RIYADH (Reuters) - Saudi Arabia on Saturday urged its citizens not to distribute “documents that might be faked” in an apparent response to WikiLeaks’ publication on Friday of more than 60,000 documents it says are secret Saudi diplomatic communications.
The statement, made by the Foreign Ministry on its Twitter account, did not directly deny the documents’ authenticity.
The released documents, which WikiLeaks said were embassy communications, emails between diplomats and reports from other state bodies, include discussions of Saudi Arabia’s position regarding regional issues and efforts to influence media.
Reuters was not able to independently verify the authenticity of the released documents.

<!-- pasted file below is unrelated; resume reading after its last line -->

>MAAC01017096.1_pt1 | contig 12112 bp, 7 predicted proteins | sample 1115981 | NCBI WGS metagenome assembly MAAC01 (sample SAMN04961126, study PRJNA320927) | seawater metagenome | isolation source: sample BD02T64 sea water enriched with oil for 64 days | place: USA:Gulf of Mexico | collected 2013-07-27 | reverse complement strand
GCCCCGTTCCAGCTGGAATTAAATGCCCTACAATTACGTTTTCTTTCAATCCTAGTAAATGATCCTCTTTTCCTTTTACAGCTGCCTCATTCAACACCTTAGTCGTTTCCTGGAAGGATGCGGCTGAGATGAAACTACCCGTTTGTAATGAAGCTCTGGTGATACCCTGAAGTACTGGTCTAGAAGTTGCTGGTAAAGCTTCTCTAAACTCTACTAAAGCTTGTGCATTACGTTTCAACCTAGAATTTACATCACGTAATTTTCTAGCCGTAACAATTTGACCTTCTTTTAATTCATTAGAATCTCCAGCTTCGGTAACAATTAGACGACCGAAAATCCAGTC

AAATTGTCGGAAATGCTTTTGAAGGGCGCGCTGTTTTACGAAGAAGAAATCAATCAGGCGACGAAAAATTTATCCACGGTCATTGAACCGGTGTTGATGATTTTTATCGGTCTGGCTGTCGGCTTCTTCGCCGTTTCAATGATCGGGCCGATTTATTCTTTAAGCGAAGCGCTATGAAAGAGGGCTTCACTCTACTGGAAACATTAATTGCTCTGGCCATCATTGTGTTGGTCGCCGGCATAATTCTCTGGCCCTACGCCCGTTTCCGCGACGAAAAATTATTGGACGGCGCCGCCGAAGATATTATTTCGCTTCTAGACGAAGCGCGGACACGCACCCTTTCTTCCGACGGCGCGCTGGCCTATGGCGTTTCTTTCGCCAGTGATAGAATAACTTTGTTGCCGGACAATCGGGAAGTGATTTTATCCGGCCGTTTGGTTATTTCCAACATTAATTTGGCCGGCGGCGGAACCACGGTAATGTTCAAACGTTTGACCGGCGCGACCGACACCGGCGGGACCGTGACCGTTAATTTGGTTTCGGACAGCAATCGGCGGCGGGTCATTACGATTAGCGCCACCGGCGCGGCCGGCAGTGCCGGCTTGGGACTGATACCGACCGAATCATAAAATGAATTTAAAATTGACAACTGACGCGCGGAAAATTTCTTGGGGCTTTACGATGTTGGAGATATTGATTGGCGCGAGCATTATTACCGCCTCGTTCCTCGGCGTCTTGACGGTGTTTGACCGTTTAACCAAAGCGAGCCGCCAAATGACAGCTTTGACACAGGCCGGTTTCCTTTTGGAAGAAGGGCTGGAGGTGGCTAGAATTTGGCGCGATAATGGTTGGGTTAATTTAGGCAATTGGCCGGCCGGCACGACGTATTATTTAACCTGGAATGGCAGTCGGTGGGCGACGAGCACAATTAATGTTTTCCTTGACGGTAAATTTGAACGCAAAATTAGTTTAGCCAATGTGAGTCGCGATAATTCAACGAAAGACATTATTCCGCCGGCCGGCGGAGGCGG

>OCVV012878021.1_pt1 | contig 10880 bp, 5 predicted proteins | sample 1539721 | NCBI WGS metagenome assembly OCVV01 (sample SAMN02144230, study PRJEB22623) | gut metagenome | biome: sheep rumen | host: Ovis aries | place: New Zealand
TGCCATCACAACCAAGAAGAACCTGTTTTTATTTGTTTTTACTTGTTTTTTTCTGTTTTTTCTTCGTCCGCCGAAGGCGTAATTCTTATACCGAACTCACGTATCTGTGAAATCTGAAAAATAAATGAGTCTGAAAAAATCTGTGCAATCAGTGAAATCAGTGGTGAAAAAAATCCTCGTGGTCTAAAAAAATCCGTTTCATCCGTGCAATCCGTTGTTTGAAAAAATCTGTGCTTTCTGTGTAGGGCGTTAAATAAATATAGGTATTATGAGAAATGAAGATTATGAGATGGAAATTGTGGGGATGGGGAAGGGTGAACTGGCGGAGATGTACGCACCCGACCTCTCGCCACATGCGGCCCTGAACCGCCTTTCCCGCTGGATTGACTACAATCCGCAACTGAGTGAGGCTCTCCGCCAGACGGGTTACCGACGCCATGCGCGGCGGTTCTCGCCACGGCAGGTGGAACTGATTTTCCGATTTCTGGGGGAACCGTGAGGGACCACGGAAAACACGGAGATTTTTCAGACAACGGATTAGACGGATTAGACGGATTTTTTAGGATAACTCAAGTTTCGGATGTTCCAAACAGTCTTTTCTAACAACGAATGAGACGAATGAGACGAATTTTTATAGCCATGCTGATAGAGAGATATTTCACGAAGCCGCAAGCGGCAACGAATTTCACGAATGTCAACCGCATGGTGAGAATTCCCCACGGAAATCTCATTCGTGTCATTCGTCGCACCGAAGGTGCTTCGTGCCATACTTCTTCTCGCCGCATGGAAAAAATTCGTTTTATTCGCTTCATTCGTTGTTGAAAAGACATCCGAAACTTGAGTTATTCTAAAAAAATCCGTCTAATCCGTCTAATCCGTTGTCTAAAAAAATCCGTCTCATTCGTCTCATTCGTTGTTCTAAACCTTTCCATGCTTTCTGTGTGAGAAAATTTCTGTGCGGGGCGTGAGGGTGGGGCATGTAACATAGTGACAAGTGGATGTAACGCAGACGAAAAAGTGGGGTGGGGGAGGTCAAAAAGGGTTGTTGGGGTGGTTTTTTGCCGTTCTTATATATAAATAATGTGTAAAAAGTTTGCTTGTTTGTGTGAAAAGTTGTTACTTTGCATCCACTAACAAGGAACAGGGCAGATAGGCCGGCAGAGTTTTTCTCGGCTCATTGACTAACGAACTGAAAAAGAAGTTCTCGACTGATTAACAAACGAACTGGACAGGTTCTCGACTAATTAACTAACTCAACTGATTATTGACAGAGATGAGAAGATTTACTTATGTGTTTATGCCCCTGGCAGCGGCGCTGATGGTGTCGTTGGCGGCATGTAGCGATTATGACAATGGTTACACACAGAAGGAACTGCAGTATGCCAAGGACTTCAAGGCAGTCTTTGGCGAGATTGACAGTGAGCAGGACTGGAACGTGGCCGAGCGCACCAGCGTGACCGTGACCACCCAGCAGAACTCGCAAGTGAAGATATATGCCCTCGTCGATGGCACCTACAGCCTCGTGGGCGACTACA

The world’s top oil exporter, an absolute monarchy, is highly sensitive to public criticism and has imprisoned activists for publishing attacks on the ruling Al Saud dynasty and senior clerics. It maintains tight control over local media.
Since the 2011 Arab uprisings, the Saudi authorities have grown increasingly intolerant of dissent, apparently fearful that the instability sweeping neighboring countries will in turn hit the conservative Islamic kingdom.
Saturday’s statement is the only official government response since the release, which WikiLeaks says is the first batch of more than half a million Saudi documents it has obtained and plans to publish.
WikiLeaks did not say where it obtained the documents, but it referred in a press release to Riyadh’s statement in May that it had suffered a breach of its computer networks, an attack later claimed by a group calling itself the Yemeni Cyber Army.
Saudi state and private media on Saturday ignored the release.
Reporting By Angus McDowall; Editing by Digby Lidstone
Our Standards: The Thomson Reuters Trust Principles.